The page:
I think both have their space. I love to mock Oracle here and there, but in reality, they had over $31Billion (yeap, with a B) in profit last year alone. They can, and for sure will, reinvent themselves as a Cloud company.

Now, let’s talk IBM… A company that acquires both Red Hat and Instana, can only be treated as a serious contender. Kubernetes based Open Shift is huge among hybrid cloud practitioners, so I expect them to use this to their advantage.

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I think “Microsoft-y” is one of those things that you know it when you see it. If it’s overly complicated or takes a long time to get to the point, that’s Microsoft.

For instance, when I’m trying to diagnose a Microsoft problem and I go search the web for an answer, I typically will skip any Microsoft branded web pages. Usually they will have 3 pages of blah blah blah and may or may not even answer my question.

Some features seem to be shoe-horned into the cloud, not rethought. Azure Active Directory comes to mind. It’s not the same as on-premise Active Directory but has the same name. And although IAM in AWS is a bit confusing, Azure AD to me is unusable.

I’ve worked with a few features in Azure that seemed on the surface to work BUT once you start using them, you find that it’s not really going to work. It’s like the feature was half-baked.

I’ve had an opportunity to work with some teams on the backend of Azure and AWS and while both have their challenges for sure, AWS seems more responsive in general. Azure has too much bureaucracy so they aren’t as agile as they need to be for the cloud. To give an example, when I’ve had to request a refund on behalf of a customer from AWS, it took a few days after some back and forth. Same issue but for Azure, it took months going back and forth to determine with them the “process” to request a refund and THEN it took over a month to actually GET the refund. This is huge when it comes to cloud.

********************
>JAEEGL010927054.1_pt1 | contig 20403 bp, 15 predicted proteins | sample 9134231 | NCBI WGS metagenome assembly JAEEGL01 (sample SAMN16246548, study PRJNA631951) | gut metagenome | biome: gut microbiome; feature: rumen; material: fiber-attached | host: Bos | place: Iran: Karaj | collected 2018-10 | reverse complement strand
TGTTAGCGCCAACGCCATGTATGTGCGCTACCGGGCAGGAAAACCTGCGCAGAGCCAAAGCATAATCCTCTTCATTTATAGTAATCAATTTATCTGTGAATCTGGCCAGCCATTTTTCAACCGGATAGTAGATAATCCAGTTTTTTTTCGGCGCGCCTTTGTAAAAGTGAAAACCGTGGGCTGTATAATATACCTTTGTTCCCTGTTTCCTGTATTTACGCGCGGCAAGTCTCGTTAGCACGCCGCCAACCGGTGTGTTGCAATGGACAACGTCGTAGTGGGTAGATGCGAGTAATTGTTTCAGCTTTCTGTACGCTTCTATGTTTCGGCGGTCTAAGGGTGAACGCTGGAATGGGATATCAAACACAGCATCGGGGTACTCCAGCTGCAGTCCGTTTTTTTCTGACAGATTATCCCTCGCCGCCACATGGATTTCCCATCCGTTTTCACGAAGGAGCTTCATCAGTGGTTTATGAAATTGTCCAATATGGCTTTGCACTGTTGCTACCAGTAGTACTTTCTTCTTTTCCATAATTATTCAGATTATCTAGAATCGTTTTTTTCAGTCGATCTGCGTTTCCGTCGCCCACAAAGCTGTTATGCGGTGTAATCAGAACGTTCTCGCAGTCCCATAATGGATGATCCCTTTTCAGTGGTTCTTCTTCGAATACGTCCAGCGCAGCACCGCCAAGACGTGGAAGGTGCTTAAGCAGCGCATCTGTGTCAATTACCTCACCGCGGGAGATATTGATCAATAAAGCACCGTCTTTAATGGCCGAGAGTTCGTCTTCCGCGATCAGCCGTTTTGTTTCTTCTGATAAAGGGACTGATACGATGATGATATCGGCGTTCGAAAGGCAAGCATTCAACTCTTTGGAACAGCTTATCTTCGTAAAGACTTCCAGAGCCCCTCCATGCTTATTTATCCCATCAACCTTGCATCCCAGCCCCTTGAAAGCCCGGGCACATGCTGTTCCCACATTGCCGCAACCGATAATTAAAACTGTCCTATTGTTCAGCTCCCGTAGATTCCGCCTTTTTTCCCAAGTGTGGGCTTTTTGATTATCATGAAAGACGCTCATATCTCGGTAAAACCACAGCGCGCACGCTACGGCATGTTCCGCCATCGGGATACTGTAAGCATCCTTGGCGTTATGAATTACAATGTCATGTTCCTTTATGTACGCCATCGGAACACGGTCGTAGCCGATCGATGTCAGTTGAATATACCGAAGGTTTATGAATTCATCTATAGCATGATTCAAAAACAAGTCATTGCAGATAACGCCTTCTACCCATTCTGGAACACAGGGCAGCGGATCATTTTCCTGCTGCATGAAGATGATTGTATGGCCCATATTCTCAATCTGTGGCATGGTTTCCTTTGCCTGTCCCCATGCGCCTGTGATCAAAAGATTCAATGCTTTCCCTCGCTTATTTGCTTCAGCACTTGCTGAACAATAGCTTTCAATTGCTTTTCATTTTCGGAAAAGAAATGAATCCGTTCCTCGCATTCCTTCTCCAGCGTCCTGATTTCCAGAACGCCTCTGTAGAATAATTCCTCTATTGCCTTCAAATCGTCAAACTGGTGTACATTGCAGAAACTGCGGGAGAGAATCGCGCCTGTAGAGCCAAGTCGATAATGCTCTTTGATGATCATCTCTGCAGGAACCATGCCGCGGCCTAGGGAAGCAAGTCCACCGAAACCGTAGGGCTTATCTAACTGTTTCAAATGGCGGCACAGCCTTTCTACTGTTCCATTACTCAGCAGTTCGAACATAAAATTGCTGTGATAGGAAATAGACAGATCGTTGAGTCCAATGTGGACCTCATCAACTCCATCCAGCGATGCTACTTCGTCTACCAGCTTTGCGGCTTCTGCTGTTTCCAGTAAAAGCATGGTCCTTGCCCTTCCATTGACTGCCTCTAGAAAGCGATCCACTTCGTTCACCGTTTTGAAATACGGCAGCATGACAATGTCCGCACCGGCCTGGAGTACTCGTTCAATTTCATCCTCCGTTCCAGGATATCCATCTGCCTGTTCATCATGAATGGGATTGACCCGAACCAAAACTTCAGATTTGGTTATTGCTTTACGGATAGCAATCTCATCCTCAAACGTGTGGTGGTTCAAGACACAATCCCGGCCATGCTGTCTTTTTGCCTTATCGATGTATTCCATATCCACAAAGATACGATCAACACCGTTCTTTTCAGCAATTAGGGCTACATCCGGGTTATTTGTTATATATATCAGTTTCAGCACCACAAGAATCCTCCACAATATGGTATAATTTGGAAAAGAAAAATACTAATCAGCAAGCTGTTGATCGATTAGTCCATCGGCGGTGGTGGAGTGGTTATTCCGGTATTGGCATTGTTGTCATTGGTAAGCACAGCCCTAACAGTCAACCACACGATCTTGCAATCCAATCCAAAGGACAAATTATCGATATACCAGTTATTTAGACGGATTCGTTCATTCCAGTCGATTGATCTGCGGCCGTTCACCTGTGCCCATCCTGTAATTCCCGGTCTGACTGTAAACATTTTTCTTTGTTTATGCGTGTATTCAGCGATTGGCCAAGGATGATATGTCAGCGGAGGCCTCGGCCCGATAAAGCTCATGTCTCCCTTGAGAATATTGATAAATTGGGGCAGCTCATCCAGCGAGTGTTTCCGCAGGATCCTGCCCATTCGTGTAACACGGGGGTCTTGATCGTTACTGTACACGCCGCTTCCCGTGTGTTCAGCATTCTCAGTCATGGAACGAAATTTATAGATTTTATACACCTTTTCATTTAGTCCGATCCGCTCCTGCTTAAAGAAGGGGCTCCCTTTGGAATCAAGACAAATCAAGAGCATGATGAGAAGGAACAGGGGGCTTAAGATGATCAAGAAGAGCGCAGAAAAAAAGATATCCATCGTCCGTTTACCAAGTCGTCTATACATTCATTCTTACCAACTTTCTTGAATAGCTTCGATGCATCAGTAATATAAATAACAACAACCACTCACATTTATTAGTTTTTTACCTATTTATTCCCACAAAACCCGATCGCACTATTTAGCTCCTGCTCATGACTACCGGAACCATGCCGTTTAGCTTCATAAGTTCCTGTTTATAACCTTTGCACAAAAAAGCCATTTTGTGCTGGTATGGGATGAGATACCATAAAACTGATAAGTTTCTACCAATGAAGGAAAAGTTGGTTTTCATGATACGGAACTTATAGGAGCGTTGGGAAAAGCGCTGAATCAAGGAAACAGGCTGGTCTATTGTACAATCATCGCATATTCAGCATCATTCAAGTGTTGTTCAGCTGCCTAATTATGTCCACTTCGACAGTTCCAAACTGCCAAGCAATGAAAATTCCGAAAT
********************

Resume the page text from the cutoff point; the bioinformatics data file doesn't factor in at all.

It’s probably too late to add anything meaningful to the discussion, so let me ask: who has the most street reputation with the open source community and how much of the future success of cloud providers will depend on good open source etiquette?

I think this may be the most decisive factor, and one that will keep our (well educated) predictions always fun to revisit.


I don’t think it’s too late :slight_smile:

This is a great question! AWS has its own struggles with Open-Source, but I’m not aware of the same by the other 2 big 3 cloud vendors. On the contrary, both Microsoft and Google are scoring street cred based on initiatives like Github and Kubernetes, respectively. I really wonder what the community has to say bout this!

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To put a different spin on it, half of the IT market give or take lives in the USA. For the other 50%, the cloud provider that does the better job of being present in and servicing a region (and probably a country) has a good shot to win the lion’s share of that market. The geo-political situation will get even more divided around regulatory and political lines. SaaS solutions will be in demand but data requirements will require a local presence.